Thursday, January 15, 2009

The truth on Venezuela's oil production

One of the biggest mystery of Venezuela under Chavez is how much oil money do we really get and what he does with it. Since 2003 the estimated numbers from international agencies and those published by the PDVSA monopoly have always clashed, badly at times. Indeed, the PDVSA numbers are only held truthful by chavistas, the rest of the world, including OPEC, has long ago ceased to pay much attention to the numbers published by a company that has not submitted itself to a real audit since it left the SEC (not that the 2003 audit was anything to write home about).

But I digress. Simon Romero of the New York Times has published today a comprehensive and definitive article which speaks VOLUMES about the real situation of PDVSA. It includes:

- rumors that CEO Rafael Ramirez wants to bring back PDVSA to its real business: oil production (Imagine that! Ramirez realizing that selling chicken in markets popular markets could be done better by other folks than PDVSA!)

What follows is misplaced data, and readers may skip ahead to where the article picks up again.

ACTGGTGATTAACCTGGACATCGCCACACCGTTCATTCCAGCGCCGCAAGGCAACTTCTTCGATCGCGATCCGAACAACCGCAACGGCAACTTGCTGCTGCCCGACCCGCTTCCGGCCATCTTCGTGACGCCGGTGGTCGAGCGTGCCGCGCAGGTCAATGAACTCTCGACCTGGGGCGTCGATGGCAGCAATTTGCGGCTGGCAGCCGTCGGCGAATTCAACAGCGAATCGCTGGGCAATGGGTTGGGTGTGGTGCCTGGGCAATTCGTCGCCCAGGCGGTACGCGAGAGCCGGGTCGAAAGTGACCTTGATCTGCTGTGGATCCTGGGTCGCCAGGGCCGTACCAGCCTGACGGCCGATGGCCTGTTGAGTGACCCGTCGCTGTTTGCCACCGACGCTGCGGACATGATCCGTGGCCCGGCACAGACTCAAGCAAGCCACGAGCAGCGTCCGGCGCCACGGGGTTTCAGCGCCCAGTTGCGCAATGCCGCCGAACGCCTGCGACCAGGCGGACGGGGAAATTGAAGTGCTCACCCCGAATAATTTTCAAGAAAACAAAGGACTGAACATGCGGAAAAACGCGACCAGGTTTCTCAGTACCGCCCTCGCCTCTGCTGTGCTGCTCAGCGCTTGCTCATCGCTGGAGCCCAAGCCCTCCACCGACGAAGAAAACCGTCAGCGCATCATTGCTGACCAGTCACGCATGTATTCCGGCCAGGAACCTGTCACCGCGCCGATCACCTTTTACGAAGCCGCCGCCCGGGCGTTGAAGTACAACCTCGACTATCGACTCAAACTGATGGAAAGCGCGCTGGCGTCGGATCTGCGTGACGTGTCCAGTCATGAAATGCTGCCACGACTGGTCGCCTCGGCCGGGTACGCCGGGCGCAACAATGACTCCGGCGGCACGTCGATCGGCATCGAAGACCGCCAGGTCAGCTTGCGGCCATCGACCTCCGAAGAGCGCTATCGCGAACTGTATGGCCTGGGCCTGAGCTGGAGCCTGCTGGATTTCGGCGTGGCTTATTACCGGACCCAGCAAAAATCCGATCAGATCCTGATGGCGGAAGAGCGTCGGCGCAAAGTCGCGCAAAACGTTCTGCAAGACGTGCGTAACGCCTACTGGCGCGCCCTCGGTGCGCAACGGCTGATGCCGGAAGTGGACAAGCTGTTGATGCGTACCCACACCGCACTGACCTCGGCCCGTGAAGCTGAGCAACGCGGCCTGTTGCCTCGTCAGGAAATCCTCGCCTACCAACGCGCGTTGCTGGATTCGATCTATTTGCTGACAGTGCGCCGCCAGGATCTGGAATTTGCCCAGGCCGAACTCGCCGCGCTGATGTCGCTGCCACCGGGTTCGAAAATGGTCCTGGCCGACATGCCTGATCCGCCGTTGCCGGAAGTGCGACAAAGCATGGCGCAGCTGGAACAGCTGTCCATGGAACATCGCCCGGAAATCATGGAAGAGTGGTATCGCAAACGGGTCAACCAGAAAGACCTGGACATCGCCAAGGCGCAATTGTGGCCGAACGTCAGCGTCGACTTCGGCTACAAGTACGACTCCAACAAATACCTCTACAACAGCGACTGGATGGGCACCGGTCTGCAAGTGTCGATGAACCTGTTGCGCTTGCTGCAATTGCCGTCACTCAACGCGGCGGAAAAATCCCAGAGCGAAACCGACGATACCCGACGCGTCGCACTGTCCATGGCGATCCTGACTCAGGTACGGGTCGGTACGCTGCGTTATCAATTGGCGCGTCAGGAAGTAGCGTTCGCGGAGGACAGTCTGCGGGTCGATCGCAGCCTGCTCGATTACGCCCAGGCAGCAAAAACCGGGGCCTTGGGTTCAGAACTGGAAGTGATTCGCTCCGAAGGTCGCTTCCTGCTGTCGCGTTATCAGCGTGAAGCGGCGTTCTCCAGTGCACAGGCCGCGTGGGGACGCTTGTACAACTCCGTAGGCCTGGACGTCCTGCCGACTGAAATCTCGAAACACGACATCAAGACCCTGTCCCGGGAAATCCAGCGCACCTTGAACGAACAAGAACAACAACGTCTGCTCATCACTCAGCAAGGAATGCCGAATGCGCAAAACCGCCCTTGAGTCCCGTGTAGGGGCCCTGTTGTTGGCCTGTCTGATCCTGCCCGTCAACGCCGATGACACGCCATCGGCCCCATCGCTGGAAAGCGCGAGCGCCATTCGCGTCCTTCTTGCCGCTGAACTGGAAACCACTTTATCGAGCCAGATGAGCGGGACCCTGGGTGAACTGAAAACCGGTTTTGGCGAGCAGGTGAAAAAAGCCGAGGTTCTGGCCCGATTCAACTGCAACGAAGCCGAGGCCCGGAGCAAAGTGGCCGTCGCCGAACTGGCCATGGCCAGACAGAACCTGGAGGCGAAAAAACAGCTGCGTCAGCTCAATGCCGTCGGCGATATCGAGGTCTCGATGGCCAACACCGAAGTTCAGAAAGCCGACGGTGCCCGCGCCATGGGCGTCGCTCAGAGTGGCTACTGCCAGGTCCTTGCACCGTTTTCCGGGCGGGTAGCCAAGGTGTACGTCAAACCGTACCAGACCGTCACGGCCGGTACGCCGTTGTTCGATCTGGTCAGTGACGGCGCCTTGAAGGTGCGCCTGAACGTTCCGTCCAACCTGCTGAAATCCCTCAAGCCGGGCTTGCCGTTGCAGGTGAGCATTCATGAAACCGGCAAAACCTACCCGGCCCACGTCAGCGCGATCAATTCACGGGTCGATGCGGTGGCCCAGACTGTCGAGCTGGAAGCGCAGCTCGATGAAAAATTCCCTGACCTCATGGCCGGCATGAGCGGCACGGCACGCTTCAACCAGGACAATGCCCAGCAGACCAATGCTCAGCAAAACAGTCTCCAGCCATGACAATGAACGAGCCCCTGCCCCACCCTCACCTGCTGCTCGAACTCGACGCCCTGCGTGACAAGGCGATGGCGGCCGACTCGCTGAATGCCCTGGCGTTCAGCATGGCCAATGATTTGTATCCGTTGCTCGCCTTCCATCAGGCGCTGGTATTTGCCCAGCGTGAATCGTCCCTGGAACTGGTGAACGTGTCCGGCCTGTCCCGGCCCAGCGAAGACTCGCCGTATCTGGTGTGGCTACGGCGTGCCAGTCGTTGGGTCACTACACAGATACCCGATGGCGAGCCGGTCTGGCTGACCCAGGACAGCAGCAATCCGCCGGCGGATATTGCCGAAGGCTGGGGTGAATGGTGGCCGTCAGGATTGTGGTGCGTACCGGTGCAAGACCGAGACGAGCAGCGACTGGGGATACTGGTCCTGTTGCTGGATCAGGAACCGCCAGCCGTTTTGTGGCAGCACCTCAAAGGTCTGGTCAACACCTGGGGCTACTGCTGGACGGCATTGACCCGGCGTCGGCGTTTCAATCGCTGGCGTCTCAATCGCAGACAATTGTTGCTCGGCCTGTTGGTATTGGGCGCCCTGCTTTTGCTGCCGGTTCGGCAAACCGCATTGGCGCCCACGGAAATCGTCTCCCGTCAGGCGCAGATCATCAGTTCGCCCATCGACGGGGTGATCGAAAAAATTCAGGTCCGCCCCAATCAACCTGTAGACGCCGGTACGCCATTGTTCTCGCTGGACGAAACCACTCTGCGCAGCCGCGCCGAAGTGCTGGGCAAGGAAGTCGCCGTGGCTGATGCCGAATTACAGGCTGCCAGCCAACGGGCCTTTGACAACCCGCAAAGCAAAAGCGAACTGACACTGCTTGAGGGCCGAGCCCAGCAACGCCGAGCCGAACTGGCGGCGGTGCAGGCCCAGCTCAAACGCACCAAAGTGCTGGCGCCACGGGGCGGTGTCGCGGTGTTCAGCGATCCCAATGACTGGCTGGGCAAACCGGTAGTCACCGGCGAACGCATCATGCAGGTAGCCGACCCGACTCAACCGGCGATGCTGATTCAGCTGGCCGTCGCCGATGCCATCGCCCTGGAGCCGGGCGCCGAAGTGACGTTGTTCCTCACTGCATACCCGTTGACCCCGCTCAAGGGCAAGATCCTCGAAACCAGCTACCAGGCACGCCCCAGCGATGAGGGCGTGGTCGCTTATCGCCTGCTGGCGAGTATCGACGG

- a reopening of Venezuela to the hated capitalistic companies that were kicked out as recently as 2007. (Wait a minute! Where those companies not replaced on occasion by Vietnamese, Belarus or other well known oil companies? Were they not as efficient as, say, Exxon, in prospecting for oil fields? Have we been lied to? Naaah!...)

The unavoidable conclusion is that things must be going South for Chavez that he discretely seeks reconciliation to those he abused a year ago. The difference a Wall Street crash makes, no matter how many times Chavez claims that Venezuela is not threatened by the world crisis.

The Romero NYT is a must read. Though you will not escape a couple of killer quotes below:

At stake are no less than Venezuela’s economic stability and the sustainability of his rule. With oil prices so low, the longstanding problems plaguing Petróleos de Venezuela, the national oil company that helps keep the country afloat, have become much harder to ignore.

But Venezuela may have little choice but to form new ventures with foreign oil companies. Nationalizations in other sectors, like agriculture and steel manufacturing, are fueling capital flight, leaving Venezuela reliant on oil for about 93 percent of its export revenue in 2008, up from 69 percent in 1998 when Mr. Chávez was first elected.
Or as we say in Venezuela, tanto nadar para ahogarse en la orilla (so much swimming to drwon reachign shore).

It is amazing that after 10 yers of bolivarian farce we find ourselves more dependent on oil than AT ANY TIME in our history. I wish Simon romero had followed his logic to the end and added this.

The end

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